InÂ Bivens v. Select Portfolio Servicing, Inc., No. 16-15119 (11th Cir. Aug. 17, 2017), the Eleventh Circuit upheld the rejection of the homeowner’s Real Estate Settlement Procedures Act (“RESPA”) claim, all because he mailed a letter to the wrong address.
Bivens received a letter from Select Portfolio Servicing (“SPS”) indicating it would be his new loan servicer on his home loan. Â Through his attorney, he wrote a letter to SPS–an attempt at a “qualified written request” (“QWR”) under RESPA–“demanding proof of its authority to service his loan.” Â But he did not send the letter to the address SPS had designated for receiving QWRs–instead he used a “general correspondence” address. Â SPS responded, but did not provide Bivens all the information he requested, so Bivens sued SPS for an alleged RESPA violation.
The district court granted summary judgment for SPS because Mr. Bivens had failed to mail his QWR to the designated address. Â On appeal, the 11th Circuit agreed and affirmed. Â The 11th Circuit recognized that the Department of Housing and Urban Development’s regulations “authorized servicers to ‘establish a separate and exclusive office and address for the receipt and handling of qualified written requests.'” Â The Secretary of the Department,Â in a rulemaking notice, had also explained that if a servicer did establish such an office, the borrower was required to “deliver its request to that office in order for the inquiry to be a ‘qualified written request.'” Â Bivens, undisputedly, did not.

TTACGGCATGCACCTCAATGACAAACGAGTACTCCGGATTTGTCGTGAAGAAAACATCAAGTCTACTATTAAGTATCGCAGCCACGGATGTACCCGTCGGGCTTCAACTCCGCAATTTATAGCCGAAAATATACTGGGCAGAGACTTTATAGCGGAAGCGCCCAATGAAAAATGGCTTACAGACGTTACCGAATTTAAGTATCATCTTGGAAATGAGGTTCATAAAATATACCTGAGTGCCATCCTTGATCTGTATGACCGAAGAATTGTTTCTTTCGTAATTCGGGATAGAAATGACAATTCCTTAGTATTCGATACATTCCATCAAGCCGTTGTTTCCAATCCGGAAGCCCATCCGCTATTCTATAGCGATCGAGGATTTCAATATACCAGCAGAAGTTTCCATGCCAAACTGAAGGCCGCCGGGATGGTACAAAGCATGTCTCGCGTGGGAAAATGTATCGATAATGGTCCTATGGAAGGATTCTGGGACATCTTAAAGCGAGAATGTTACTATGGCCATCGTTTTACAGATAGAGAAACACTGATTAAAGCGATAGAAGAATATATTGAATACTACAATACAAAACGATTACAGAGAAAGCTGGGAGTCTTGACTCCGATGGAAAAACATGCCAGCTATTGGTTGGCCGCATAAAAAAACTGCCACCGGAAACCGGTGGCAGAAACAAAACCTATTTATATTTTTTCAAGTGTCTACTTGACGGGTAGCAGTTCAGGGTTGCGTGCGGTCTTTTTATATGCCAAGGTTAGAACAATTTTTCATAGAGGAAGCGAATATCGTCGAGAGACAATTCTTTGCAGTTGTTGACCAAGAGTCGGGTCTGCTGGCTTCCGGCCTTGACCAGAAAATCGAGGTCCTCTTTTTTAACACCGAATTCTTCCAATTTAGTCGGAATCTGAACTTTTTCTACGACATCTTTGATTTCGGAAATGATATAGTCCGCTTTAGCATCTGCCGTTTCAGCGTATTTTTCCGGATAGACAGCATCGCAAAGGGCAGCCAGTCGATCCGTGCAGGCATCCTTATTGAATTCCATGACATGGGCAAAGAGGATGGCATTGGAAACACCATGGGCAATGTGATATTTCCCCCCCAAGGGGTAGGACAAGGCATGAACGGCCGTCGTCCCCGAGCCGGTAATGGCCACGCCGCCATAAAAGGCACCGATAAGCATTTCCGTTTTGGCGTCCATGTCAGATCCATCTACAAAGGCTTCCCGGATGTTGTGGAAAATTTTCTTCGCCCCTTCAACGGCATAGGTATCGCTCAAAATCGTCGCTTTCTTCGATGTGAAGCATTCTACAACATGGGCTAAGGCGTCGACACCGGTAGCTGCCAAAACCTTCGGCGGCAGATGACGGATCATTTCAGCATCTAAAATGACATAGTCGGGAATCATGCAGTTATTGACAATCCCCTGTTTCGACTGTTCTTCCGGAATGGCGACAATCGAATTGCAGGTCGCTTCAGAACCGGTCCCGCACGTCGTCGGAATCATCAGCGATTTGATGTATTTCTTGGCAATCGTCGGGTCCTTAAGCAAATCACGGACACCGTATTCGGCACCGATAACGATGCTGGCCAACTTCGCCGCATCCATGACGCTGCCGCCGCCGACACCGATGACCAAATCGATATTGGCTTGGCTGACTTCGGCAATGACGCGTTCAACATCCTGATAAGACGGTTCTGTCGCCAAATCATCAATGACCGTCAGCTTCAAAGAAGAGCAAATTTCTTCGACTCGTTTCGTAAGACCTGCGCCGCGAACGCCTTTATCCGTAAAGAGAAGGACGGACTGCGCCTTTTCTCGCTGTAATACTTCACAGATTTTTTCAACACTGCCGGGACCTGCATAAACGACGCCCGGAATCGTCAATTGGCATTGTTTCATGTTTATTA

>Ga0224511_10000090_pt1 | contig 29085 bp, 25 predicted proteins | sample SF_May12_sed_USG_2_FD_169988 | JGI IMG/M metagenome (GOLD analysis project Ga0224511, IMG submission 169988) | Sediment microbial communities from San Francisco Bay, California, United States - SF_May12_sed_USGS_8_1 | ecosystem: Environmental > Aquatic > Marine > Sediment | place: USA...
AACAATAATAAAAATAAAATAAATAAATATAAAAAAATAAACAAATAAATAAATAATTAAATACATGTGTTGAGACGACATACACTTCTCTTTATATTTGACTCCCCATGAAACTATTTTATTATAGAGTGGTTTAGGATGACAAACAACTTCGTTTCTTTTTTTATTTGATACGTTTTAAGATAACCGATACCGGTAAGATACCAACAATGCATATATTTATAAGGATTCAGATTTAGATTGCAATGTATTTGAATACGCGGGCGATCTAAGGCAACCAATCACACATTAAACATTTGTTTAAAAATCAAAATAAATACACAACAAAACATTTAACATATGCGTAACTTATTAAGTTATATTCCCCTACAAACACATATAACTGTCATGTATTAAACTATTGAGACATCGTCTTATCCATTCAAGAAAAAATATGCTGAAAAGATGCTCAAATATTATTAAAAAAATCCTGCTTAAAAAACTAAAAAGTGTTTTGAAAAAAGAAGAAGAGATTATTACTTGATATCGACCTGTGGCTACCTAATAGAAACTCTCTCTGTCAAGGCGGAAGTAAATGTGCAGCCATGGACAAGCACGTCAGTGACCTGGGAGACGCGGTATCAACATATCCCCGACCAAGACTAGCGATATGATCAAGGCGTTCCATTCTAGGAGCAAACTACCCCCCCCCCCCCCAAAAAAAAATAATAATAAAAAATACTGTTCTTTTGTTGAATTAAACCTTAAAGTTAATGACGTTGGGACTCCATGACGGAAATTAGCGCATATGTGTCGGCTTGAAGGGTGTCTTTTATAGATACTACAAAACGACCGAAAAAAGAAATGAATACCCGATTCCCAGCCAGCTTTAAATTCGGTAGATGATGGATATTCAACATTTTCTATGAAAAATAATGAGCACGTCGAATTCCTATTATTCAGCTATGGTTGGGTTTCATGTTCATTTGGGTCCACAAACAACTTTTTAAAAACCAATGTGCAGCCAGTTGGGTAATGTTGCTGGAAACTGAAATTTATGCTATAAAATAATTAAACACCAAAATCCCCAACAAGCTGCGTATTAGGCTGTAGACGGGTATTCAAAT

The 11th Circuit concluded that SPS had properly designated an exclusive address for receiving QWRs. Â It rejected Bivens’ arguments that he was not sufficiently notified of the specific address, and dismissed Bivens’ assertion that the common mail processing at that same address rendered it non-qualifying as a “separate and exclusive office” under the regulations. Â In sum, the 11th Circuit held that Bivens’ failure to mail the QWR to the designated address relieved SPS of any duty under RESPA to respond to it.
Bivens’ claim failed not because of substantive merit but on a techncality, that probably could have been avoided through more careful reading of important notices or a better understanding and knowledge of applicable regulations. Â Don’t let this happen to you! Â “Technicalities” are one of many reasons to consult an appellate attorney early on–an extra set of eyes that can reduce cost, expedite proceedings, and potentially avoid a later call to a malpractice carrier.